It was such a betrayal on Carroll’s part and was in fact, the reason for the rift that eventually occurred between the writer and his muse. For instance – the characters we know as the White Rabbit, the Red Queen, the Cheshire Cat and of course, the Mad Hatter all appear in The Looking Glass Wars as they were intended to by Alyss when she told Carroll her harrowing tale. The White Rabbit was in fact Bibwit Harte, the six foot tall albino royal tutor for all Wonderland Queens (Carroll had anagrammed his name to create the White Rabbit), while the Red Queen was in truth Alyss’s Aunt Redd, the revenge maddened usurper to the throne ably assisted by her top assassin, The Cat, a man size feline who morphs from adorable kitten to giant mutant feline when called upon to kill.

So you see, there was a lot of truth to be uncovered and you might say, I felt the CALLING!

Derek McCaw: You seem to be a pioneer of making the experience of Looking Glass Wars interactive. What elements of the multi-media onslaught are you still working on?

Frank Beddor: Everything is really ongoing. I may have finished the prose trilogy but there are still so many elements to oversee and manage into the websites, interviews, school appearances etc. So what I am saying is nothing is every really completed. Additionally, I have the Hatter M graphic novel series. I am currently writing Volume 3.

I also have an online game as well as my LGW website to maintain and build. Also for online media I have a series of Hatter M webisodes I plan to release and then collect into a print volume. Art books are in the works as well as the film adaptation of the Looking Glass Wars. There’s a lot to do.

Derek McCaw: The Hatter M side story has been really enjoyable. How far do you intend to take it in terms of graphic novels?

Frank Beddor: Well, there are 5 volumes planned. Volume 2: Mad With Wonder was just released in October featuring our new artist, Sami Makkonen’s work. I am really thrilled with Sami and he is at work now on Volume 3: The Nature of Wonder. The series will follow Hatter as he follows the Glow of Imagination he believes will eventually lead him to the lost princess. Anyone who has read the Looking Glass Wars or even the introduction to the first comic book knows that Hatter is eventually successful in finding Alyss and bringing her home. NO mystery there.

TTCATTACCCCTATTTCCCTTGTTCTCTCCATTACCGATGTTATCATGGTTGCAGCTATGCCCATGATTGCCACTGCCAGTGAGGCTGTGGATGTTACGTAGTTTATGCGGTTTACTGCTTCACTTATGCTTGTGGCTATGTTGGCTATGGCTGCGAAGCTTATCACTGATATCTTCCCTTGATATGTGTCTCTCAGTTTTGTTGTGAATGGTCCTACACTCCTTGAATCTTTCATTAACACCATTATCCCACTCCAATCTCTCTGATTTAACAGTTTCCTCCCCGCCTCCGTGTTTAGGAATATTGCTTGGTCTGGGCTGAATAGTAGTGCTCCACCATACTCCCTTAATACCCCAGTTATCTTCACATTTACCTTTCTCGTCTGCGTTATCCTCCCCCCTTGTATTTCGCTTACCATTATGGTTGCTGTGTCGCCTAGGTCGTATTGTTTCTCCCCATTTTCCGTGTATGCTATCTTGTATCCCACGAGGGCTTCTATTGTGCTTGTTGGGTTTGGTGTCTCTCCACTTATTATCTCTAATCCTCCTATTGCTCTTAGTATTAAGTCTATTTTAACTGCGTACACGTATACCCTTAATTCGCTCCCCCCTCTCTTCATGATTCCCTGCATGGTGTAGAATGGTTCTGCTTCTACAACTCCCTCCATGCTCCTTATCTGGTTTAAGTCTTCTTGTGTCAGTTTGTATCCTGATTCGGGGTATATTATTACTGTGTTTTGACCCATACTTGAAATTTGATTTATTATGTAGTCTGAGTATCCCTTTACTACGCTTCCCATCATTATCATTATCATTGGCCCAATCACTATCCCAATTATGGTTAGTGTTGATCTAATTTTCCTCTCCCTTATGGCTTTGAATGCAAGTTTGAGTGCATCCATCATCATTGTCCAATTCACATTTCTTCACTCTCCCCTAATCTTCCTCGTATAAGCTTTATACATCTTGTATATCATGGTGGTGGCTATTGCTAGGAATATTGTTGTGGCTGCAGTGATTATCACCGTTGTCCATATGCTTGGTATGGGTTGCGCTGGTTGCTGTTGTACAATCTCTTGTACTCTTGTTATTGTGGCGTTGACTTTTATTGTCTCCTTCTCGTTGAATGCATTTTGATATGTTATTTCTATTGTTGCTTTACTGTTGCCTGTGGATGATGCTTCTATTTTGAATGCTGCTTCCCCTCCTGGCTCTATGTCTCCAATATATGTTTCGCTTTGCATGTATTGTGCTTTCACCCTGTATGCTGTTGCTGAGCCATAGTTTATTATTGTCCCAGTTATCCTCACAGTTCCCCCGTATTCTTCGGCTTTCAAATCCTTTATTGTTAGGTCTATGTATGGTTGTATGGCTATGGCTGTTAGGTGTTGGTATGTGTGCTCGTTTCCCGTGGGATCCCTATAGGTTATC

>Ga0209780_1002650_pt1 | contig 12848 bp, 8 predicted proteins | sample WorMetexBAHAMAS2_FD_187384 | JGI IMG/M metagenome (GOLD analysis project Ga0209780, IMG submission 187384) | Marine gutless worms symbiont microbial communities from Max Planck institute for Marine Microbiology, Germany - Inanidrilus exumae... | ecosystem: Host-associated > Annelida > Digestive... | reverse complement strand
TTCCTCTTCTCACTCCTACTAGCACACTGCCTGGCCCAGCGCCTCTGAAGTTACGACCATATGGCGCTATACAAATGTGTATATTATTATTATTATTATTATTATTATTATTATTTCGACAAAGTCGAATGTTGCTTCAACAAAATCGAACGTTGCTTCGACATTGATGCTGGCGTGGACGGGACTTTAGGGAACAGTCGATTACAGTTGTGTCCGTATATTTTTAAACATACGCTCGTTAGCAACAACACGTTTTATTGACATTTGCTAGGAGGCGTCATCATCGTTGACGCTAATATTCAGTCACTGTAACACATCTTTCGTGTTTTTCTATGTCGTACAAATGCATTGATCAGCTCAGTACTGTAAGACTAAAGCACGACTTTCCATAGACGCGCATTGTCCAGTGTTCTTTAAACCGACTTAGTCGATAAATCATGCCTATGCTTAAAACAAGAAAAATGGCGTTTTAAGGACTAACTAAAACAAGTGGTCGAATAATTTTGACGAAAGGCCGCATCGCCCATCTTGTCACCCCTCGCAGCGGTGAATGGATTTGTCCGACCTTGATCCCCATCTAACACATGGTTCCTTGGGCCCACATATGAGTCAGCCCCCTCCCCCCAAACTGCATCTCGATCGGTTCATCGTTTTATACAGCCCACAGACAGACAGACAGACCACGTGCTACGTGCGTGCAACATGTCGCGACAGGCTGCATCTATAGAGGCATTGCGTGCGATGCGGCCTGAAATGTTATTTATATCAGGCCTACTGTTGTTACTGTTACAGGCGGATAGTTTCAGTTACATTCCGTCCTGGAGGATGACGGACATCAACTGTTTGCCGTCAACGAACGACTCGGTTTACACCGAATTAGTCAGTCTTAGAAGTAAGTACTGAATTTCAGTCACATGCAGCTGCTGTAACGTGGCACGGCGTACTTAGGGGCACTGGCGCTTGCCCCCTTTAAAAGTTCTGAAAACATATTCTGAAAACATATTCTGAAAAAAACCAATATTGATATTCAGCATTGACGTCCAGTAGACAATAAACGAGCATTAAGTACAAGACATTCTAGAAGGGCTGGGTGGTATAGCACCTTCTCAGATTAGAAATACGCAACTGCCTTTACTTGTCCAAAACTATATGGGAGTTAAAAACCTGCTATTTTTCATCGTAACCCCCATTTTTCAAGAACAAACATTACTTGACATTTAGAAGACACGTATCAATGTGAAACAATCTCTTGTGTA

But at the heart of Hatter’s search there is a mystery. As Volume 2 of the graphic novel series unfolds readers should start to realize that the mystery of this planned 5 Volume parallel series is the path that Hatter follows both consciously and unconsciously. Before he can master the final challenge of finding the Princess he must first, like all of us, realize there is something he must learn from his ordeal. Operating from the metaphysical rule stating: Everything Happens for a Reason we have begun to track and will eventually reveal this mystery when Hatter finds Alyss.


Derek McCaw: Do you see a day you let others play in your version of Wonderland?

Frank Beddor: Others have been invited over to play since I began. As I often mention, art has been a big part of the process of writing the Looking Glass Wars trilogy. From the very beginning I have engaged artists to visualize what I am writing. This has resulted in the project generating a lot of great art that is used in everything from book covers to a scrapbook containing the lost art of Princes Alyss. I have invited musicians over to play and produced a soundtrack to accompany the books the same as one would accompany a film.

Recently, Chuck Roven, the producer of The Dark Knight, joined me in working to bring the Looking Glass Wars to the big screen. And, of course there are the fans who have been dressing up as their favorite characters, creating their own claymation trailers, doing mash-ups, fan fiction and on and on. We play all day long here in Alyss’ Wonderland.

Derek McCaw: Looking back on your varied career, you’ve been a man known for carving out his own opportunities. Is there anything you wish you could have done differently, or perhaps in all your dabblings, maybe shouldn’t have spent so much time doing?